Does Russia have the resources to annex Belarus? From a practical standpoint, this would seem to be a challenging task in peacetime, let alone when Russia’s military and other resources are severely stretched in Ukraine. From a Belarussian perspective, might this be a relatively beneficial time for a leadership change, when Russia is overcommitted in Ukraine and less able to interfere in Belarusian politics?
I think it far more likely that Lukashenko’s incapacitation or death may spark first a disputed handover and then renewed attempts by opposition leaders to establish themselves in country. Lukashenko has kept Belarus out of the Ukraine war as he knows his people do not support it. If Putin attempts to force the issue in Belarus with Lukashenko’s demise, he may find he has a second war, sorry I mean special operation, on his hands … and no increase in military capacity.
It is clear that those who were in the streets in the 2020 have not since settled with their domestic dictator, let alone the big brothe and his war. They are standing ready.
Are you discounting the possibility that he was poisoned by a party that would benefit from his incapacitation?
I think that should factor into this calculus. A lot of people who seem to have been less important to Putin’s ambition have taken headers off of balconies, or died by other means.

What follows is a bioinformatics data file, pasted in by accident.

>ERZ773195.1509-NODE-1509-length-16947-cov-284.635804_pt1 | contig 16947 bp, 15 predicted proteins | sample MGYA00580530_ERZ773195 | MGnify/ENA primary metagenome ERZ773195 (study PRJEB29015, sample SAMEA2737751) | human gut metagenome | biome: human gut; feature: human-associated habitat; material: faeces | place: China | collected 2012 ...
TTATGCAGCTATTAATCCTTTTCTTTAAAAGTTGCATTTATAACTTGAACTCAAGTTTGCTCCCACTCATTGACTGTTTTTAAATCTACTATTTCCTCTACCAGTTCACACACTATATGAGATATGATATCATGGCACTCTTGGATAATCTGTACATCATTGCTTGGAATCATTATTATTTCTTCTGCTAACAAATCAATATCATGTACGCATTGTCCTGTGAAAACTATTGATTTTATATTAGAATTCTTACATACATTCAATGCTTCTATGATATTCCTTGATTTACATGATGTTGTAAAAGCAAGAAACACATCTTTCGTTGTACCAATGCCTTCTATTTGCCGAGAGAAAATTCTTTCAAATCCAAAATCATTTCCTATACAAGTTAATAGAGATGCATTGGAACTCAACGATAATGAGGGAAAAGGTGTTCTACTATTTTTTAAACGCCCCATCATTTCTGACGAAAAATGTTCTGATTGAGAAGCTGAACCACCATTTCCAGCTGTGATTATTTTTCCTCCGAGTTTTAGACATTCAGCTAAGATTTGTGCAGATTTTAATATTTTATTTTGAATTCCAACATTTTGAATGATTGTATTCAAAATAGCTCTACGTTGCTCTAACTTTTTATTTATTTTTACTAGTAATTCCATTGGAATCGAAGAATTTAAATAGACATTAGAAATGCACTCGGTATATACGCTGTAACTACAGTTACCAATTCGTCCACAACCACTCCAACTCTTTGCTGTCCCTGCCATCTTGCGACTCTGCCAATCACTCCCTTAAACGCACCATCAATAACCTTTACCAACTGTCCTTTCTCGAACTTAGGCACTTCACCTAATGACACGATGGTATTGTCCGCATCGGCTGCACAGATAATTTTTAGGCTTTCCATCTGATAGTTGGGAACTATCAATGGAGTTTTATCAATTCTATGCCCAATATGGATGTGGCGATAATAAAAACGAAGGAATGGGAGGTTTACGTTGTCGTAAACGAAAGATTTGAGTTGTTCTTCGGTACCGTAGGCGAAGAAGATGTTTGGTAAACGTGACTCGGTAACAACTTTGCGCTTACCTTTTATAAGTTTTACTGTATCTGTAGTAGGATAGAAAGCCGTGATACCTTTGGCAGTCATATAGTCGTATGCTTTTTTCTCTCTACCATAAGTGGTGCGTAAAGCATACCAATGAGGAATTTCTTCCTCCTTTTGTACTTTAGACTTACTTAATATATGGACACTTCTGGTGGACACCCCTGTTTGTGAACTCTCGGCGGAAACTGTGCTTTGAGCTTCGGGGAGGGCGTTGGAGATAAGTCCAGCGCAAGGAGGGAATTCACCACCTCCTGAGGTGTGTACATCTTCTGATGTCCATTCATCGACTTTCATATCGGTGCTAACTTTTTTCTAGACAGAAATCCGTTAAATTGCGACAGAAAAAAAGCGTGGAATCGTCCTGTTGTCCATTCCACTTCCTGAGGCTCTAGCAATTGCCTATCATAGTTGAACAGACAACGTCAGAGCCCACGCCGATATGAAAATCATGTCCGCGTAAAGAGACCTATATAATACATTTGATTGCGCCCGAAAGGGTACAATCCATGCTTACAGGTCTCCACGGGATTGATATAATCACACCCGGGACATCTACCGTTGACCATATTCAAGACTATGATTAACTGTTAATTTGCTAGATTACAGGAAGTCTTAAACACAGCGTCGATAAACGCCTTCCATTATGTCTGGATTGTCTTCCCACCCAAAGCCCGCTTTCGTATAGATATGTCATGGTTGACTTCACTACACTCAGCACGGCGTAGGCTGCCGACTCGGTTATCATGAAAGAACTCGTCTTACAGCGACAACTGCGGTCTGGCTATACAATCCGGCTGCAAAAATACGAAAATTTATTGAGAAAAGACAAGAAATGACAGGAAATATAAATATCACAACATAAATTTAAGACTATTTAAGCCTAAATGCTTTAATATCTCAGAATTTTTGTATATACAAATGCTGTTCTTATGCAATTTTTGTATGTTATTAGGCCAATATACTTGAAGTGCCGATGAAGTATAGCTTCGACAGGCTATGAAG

Putin’s ability to exert influence with other near neighbours – Kazakhstan, Azerbaijan etc seems more limited now. The latter did a deal for Gas supplies with EU states only a fortnight ago. Difficult to see how that helps Putin and thus question – would Russia allow that if it had the strength to stop it?
Putin may also fear he’s sitting on a tinderbox and needs to tread carefully in Belarus.
The “Kremlin’s strategy of recruiting far from Moscow and St Petersburg” would not work for Belarus. I would argue that the Belorussian youth are more pro-Western and anti-war than Russian elites. In fact, they are on the opposite end of the scale to the impoverished and partially brain-washed Russian youth from places like Tuva or Buryatia
If a massive draft or mobilisation were to be declared in Belarus, there is little doubt as to how the conscripts, i.e. those who will not have left the country within hours, will act on the battlefield.
One wonders what the Exodus might be like when Russians try to mobilize conscript troops in Belarus? One thinks Poland and Lithuania intelligence is working over time on the resistance infrastructure.